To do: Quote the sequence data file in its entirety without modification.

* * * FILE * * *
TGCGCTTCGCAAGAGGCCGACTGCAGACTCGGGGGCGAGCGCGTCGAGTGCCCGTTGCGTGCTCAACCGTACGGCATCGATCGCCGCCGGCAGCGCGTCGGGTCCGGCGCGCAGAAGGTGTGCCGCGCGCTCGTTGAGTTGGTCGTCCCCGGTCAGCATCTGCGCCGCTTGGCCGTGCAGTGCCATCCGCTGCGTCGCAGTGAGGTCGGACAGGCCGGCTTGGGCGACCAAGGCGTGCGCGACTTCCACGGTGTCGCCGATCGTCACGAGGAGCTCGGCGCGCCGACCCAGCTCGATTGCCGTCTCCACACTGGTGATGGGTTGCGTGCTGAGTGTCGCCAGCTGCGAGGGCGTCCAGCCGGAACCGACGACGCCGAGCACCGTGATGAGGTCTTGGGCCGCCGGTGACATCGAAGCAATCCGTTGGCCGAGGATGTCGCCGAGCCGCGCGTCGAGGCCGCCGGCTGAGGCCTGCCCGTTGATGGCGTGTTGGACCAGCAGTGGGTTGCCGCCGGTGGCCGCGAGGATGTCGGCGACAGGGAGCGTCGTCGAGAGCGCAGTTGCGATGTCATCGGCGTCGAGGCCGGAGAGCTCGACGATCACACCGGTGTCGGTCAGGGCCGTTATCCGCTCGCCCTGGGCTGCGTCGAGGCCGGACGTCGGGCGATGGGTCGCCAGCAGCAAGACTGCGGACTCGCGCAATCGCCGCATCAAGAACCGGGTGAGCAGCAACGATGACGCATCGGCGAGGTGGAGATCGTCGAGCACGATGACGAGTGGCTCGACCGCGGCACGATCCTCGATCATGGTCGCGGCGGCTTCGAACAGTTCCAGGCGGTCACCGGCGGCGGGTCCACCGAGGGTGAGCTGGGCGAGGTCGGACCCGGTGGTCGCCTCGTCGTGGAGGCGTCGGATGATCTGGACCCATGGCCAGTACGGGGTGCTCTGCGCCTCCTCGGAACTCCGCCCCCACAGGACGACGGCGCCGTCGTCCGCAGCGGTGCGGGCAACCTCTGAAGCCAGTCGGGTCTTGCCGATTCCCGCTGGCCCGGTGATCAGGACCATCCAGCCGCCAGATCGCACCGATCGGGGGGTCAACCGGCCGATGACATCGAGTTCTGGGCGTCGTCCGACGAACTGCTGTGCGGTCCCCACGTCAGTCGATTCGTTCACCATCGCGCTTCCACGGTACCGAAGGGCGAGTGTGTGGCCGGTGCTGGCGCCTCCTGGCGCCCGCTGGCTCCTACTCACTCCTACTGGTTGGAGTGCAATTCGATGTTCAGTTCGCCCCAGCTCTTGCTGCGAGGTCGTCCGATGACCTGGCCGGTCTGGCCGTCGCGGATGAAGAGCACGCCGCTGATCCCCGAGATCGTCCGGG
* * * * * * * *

TGCGCTTCGCAAGAGGCCGACTGCAGACTCGGGGGCGAGCGCGTCGAGTGCCCGTTGCGTGCTCAACCGTACGGCATCGATCGCCGCCGGCAGCGCGTCGGGTCCGGCGCGCAGAAGGTGTGCCGCGCGCTCGTTGAGTTGGTCGTCCCCGGTCAGCATCTGCGCCGCTTGGCCGTGCAGTGCCATCCGCTGCGTCGCAGTGAGGTCGGACAGGCCGGCTTGGGCGACCAAGGCGTGCGCGACTTCCACGGTGTCGCCGATCGTCACGAGGAGCTCGGCGCGCCGACCCAGCTCGATTGCCGTCTCCACACTGGTGATGGGTTGCGTGCTGAGTGTCGCCAGCTGCGAGGGCGTCCAGCCGGAACCGACGACGCCGAGCACCGTGATGAGGTCTTGGGCCGCCGGTGACATCGAAGCAATCCGTTGGCCGAGGATGTCGCCGAGCCGCGCGTCGAGGCCGCCGGCTGAGGCCTGCCCGTTGATGGCGTGTTGGACCAGCAGTGGGTTGCCGCCGGTGGCCGCGAGGATGTCGGCGACAGGGAGCGTCGTCGAGAGCGCAGTTGCGATGTCATCGGCGTCGAGGCCGGAGAGCTCGACGATCACACCGGTGTCGGTCAGGGCCGTTATCCGCTCGCCCTGGGCTGCGTCGAGGCCGGACGTCGGGCGATGGGTCGCCAGCAGCAAGACTGCGGACTCGCGCAATCGCCGCATCAAGAACCGGGTGAGCAGCAACGATGACGCATCGGCGAGGTGGAGATCGTCGAGCACGATGACGAGTGGCTCGACCGCGGCACGATCCTCGATCATGGTCGCGGCGGCTTCGAACAGTTCCAGGCGGTCACCGGCGGCGGGTCCACCGAGGGTGAGCTGGGCGAGGTCGGACCCGGTGGTCGCCTCGTCGTGGAGGCGTCGGATGATCTGGACCCATGGCCAGTACGGGGTGCTCTGCGCCTCCTCGGAACTCCGCCCCCACAGGACGACGGCGCCGTCGTCCGCAGCGGTGCGGGCAACCTCTGAAGCCAGTCGGGTCTTGCCGATTCCCGCTGGCCCGGTGATCAGGACCATCCAGCCGCCAGATCGCACCGATCGGGGGGTCAACCGGCCGATGACATCGAGTTCTGGGCGTCGTCCGACGAACTGCTGTGCGGTCCCCACGTCAGTCGATTCGTTCACCATCGCGCTTCCACGGTACCGAAGGGCGAGTGTGTGGCCGGTGCTGGCGCCTCCTGGCGCCCGCTGGCTCCTACTCACTCCTACTGGTTGGAGTGCAATTCGATGTTCAGTTCGCCCCAGCTCTTGCTGCGAGGTCGTCCGATGACCTGGCCGGTCTGGCCGTCGCGGATGAAGAGCACGCCGCTGATCCCCGAGATCGTCCGGG